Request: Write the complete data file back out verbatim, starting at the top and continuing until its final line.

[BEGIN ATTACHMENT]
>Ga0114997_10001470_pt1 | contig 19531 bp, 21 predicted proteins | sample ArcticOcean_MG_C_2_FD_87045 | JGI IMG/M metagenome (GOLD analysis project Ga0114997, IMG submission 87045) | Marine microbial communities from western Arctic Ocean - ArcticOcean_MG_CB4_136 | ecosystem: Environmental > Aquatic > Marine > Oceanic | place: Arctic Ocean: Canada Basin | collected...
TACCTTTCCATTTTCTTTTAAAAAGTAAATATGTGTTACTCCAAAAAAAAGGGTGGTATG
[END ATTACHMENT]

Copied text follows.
>Ga0114997_10001470_pt1 | contig 19531 bp, 21 predicted proteins | sample ArcticOcean_MG_C_2_FD_87045 | JGI IMG/M metagenome (GOLD analysis project Ga0114997, IMG submission 87045) | Marine microbial communities from western Arctic Ocean - ArcticOcean_MG_CB4_136 | ecosystem: Environmental > Aquatic > Marine > Oceanic | place: Arctic Ocean: Canada Basin | collected...
TACCTTTCCATTTTCTTTTAAAAAGTAAATATGTGTTACTCCAAAAAAAAGGGTGGTATG